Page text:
Why make a documentary that is nearly as much fiction as fantasy, and why deliberately attempt to blur the two?
Is the movie as good as the book? Often, the answer to this perennial question is a flat “No.”
André Aciman and Debra Granik discuss the art of adapting literature to film.
Director Luca Guadagnino announced that he is planning to adapt Bob Dylan’s 1975 album Blood on the Tracks for the screen.
n the 1946 film The Big Sleep, based on the Raymond Chandler mystery of the same name, Carmen—the promiscuous, drug-addicted younger sister of Lauren Bacall’s character—sizes up Philip Marlowe, played by Humphrey Bogart, and asks him, “What are you, a prizefighter?” Bogart responds, “No, I’m a shamus.” “What’s a shamus?” she inquires. “It’s a private detective,” he answers. Yes, Bogart is using the Yiddish version—more popularly spelled “shammes”—of the Hebrew word, “shamash.”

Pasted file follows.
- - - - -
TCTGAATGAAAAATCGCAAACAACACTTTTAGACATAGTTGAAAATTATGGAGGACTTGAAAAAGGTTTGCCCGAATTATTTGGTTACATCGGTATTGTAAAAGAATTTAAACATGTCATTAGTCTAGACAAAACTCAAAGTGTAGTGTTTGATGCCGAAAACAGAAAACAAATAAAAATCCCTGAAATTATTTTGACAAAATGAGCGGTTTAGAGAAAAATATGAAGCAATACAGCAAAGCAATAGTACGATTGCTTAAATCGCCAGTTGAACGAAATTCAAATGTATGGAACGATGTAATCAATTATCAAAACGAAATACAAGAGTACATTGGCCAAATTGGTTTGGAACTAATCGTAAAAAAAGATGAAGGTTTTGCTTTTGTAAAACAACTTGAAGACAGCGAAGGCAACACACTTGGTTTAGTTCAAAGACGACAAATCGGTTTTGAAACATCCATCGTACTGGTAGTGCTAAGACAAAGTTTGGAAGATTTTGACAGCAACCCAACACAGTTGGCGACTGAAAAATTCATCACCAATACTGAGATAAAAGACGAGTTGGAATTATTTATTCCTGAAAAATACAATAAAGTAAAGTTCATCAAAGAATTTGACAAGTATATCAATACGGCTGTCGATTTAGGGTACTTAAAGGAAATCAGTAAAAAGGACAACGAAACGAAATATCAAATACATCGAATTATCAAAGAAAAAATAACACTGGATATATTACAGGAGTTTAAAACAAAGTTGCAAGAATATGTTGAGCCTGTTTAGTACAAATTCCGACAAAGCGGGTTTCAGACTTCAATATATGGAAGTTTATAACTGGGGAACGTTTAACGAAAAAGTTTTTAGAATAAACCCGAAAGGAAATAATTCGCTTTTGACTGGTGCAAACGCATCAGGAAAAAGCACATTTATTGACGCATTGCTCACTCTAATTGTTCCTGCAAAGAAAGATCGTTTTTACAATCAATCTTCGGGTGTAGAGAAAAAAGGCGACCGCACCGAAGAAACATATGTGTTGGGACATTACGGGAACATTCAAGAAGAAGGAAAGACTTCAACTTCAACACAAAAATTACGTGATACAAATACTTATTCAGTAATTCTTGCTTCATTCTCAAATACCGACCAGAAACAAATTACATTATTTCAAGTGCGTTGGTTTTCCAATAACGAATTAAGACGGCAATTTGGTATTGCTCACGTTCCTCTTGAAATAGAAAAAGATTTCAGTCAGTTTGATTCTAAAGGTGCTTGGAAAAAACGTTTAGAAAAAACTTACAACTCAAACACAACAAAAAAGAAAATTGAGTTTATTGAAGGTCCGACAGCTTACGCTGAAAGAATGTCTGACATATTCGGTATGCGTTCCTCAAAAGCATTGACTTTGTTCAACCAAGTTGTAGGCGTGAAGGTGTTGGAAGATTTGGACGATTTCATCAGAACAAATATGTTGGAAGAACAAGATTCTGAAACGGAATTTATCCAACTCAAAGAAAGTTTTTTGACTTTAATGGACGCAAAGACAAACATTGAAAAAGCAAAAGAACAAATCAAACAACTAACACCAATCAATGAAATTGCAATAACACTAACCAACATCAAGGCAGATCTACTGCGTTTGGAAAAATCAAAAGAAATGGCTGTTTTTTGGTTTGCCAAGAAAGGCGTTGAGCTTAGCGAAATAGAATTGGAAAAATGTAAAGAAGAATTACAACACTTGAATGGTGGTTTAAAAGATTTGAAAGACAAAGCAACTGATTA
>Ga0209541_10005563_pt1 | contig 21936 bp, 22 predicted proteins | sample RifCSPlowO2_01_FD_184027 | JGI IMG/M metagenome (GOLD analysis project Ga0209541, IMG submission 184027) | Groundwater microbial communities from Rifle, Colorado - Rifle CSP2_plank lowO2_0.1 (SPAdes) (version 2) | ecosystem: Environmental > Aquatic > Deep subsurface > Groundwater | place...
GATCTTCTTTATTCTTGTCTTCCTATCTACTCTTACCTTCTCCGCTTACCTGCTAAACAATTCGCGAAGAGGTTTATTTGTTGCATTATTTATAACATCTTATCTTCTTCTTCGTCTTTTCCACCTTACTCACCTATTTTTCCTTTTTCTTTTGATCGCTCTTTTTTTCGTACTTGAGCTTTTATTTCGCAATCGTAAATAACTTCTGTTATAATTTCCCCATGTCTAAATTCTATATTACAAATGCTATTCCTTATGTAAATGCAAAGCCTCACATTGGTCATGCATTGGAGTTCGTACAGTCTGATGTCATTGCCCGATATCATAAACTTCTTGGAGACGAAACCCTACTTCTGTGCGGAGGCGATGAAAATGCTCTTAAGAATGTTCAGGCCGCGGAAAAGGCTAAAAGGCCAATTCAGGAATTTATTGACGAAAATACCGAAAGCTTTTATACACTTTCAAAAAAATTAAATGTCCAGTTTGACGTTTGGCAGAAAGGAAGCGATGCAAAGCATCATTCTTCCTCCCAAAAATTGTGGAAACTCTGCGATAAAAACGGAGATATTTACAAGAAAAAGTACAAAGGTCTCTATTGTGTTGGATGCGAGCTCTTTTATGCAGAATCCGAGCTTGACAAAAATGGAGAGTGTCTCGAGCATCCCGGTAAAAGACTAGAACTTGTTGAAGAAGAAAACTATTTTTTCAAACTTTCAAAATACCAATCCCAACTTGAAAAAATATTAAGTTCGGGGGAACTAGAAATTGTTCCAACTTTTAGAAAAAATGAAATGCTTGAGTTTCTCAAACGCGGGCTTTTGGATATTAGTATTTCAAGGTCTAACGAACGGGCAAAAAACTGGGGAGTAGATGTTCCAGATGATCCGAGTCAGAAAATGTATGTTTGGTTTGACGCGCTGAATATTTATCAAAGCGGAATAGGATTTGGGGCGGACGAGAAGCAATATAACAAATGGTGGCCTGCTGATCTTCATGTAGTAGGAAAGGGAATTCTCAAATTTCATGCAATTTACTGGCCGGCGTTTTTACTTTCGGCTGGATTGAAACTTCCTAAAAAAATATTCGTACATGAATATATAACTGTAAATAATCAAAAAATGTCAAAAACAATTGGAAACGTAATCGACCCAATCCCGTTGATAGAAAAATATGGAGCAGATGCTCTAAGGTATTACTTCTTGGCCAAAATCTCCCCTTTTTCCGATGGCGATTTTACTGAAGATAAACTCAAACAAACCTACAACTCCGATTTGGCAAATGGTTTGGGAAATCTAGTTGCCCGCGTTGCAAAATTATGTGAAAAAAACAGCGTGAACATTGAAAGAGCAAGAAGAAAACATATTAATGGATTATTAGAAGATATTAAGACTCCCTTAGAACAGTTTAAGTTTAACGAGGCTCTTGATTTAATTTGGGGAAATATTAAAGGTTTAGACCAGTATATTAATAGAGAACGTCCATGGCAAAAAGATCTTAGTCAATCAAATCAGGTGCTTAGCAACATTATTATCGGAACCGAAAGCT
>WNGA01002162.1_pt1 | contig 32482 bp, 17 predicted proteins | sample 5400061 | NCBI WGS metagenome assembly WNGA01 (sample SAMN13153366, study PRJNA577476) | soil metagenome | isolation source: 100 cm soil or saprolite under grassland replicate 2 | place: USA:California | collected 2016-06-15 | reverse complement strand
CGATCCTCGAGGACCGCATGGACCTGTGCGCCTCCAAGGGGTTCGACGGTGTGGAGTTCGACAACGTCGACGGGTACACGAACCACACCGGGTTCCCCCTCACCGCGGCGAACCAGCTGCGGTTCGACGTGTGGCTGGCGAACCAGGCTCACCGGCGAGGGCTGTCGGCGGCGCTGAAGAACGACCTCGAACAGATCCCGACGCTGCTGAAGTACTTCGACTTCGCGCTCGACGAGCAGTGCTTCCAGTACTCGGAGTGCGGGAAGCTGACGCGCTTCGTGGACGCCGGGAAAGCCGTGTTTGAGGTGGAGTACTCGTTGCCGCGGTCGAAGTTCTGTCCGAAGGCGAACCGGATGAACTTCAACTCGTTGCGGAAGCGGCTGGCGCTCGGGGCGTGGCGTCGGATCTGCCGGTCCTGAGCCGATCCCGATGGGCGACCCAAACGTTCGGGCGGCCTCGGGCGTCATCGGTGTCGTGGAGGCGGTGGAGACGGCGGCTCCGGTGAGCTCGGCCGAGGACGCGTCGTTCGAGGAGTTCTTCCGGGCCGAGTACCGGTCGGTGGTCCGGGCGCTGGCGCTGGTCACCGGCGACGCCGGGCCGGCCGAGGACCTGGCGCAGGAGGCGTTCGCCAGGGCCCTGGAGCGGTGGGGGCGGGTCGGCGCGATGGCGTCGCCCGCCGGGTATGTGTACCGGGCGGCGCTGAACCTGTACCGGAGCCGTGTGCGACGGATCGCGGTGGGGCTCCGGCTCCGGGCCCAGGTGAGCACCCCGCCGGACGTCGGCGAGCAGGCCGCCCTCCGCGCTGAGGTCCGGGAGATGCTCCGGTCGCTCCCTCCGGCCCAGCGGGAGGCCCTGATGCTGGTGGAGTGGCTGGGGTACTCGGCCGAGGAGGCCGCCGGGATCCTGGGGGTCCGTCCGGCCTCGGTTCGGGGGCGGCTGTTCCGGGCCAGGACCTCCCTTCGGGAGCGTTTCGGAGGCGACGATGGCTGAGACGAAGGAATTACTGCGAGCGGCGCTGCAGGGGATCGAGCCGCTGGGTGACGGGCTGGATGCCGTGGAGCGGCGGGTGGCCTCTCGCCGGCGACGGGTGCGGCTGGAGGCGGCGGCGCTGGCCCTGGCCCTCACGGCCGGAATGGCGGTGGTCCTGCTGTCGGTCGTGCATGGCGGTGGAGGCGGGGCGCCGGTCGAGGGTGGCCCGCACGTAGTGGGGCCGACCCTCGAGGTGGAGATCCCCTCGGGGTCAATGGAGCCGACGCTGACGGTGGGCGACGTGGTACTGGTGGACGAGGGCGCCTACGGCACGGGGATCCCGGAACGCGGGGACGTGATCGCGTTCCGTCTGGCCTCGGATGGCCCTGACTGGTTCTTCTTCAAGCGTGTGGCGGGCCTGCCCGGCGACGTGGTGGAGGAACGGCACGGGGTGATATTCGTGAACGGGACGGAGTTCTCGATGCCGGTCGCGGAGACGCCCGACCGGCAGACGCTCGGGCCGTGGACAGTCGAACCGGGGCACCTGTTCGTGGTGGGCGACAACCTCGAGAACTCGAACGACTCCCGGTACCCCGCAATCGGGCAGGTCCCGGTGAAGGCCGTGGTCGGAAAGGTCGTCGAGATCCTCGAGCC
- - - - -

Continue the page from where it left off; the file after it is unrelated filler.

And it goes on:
Zaki arranged a pop-up studio/cafe outside a small organic grocery with three cameras, a table and chairs. Then, she waited.
209 rue Saint-Maur, Paris, 10ème—The Neighbours opens with shots of a Parisian tenement building as a mother tells her child the story of the three little pigs. The comforting voice-over drifts off as the mother pig tells her children that she cannot care for them any longer, foreshadowing themes of separation, struggle, threat and terror that are still relevant today.
Gilda Radner brought laughter and love to audiences all over with her skits on Saturday Night Live and her one-woman Broadway show.